When the British captured senior German officers during WW2, they didn’t put them in a prison camp. Instead they took them to a beautiful country mansion, and plied them with magnificent meals and drink, and allowed them to listen to German radio and read newspapers to keep up to date on the war. Each had his own room and a batman, and were treated like senior officers in the British Army.
Of course, the officers had much to talk about to each other, but unknown to them, the Brits had wired the entire mansion and had a team of intelligence officers working in the basement.
The intelligence they got was far more effective than pulling finger nails. They learnt a huge amount about the relationships between senior commanders and with Hitler. They also learnt a lot about German military strategy and tactics … From the top.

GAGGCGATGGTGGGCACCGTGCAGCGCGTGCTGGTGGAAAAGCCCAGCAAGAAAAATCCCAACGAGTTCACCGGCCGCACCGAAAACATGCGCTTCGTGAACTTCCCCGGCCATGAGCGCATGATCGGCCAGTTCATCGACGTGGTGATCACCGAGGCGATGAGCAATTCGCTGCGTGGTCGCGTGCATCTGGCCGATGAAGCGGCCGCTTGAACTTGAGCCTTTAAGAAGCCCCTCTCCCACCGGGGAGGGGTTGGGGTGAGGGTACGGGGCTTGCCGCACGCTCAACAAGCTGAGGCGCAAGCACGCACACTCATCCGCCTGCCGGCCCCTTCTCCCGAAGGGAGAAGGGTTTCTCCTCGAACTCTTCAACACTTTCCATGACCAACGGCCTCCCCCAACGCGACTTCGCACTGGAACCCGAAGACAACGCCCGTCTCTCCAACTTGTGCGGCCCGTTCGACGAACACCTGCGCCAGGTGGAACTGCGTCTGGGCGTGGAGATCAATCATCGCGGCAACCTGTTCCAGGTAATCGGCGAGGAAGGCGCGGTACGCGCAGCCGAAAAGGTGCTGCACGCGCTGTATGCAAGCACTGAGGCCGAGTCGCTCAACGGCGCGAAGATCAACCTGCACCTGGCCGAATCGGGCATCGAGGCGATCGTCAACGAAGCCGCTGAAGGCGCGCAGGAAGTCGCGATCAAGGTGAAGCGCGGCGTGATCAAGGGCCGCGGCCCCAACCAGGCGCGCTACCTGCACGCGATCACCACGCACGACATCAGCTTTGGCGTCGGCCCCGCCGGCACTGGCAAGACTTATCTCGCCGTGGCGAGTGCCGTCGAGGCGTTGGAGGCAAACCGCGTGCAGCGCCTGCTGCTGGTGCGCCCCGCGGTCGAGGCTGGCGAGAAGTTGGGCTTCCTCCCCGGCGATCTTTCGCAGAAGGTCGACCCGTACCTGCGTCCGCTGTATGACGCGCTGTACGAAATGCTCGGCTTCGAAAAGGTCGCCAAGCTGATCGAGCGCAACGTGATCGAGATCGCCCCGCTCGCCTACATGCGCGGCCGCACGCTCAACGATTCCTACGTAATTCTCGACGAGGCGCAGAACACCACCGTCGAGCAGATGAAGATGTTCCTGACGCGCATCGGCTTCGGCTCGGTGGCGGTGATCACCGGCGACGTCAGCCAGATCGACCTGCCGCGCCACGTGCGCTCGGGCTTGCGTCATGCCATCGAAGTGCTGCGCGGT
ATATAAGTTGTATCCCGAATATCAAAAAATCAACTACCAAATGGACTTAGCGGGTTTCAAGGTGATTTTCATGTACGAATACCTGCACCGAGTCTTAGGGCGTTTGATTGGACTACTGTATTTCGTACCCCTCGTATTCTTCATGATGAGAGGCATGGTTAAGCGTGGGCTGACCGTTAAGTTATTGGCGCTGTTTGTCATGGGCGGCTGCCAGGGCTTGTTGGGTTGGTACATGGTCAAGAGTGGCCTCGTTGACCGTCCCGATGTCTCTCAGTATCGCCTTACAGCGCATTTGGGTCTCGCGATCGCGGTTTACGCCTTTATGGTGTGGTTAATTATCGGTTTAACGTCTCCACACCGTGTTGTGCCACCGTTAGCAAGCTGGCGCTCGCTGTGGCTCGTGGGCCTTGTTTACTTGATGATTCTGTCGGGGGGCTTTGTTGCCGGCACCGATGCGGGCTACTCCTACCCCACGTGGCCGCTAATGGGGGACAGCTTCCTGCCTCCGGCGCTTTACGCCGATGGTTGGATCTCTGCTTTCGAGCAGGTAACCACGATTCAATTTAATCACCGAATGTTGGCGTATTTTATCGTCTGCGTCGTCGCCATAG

Now that’s intelligence.
Edit note: Some folk a bit taken by “batman”. Batman, oddly enough, is correct.
It’s an old traditional British Army title for a senior officer’s personal assistant.
Not sure where it came from, but I think it goes back to when senior officers had their personal supplies on horseback, and “bat” is old French/English for “pack”, so a batman was a soldier in charge of the officer’s personal supplies on the pack-horse (or bat-horse).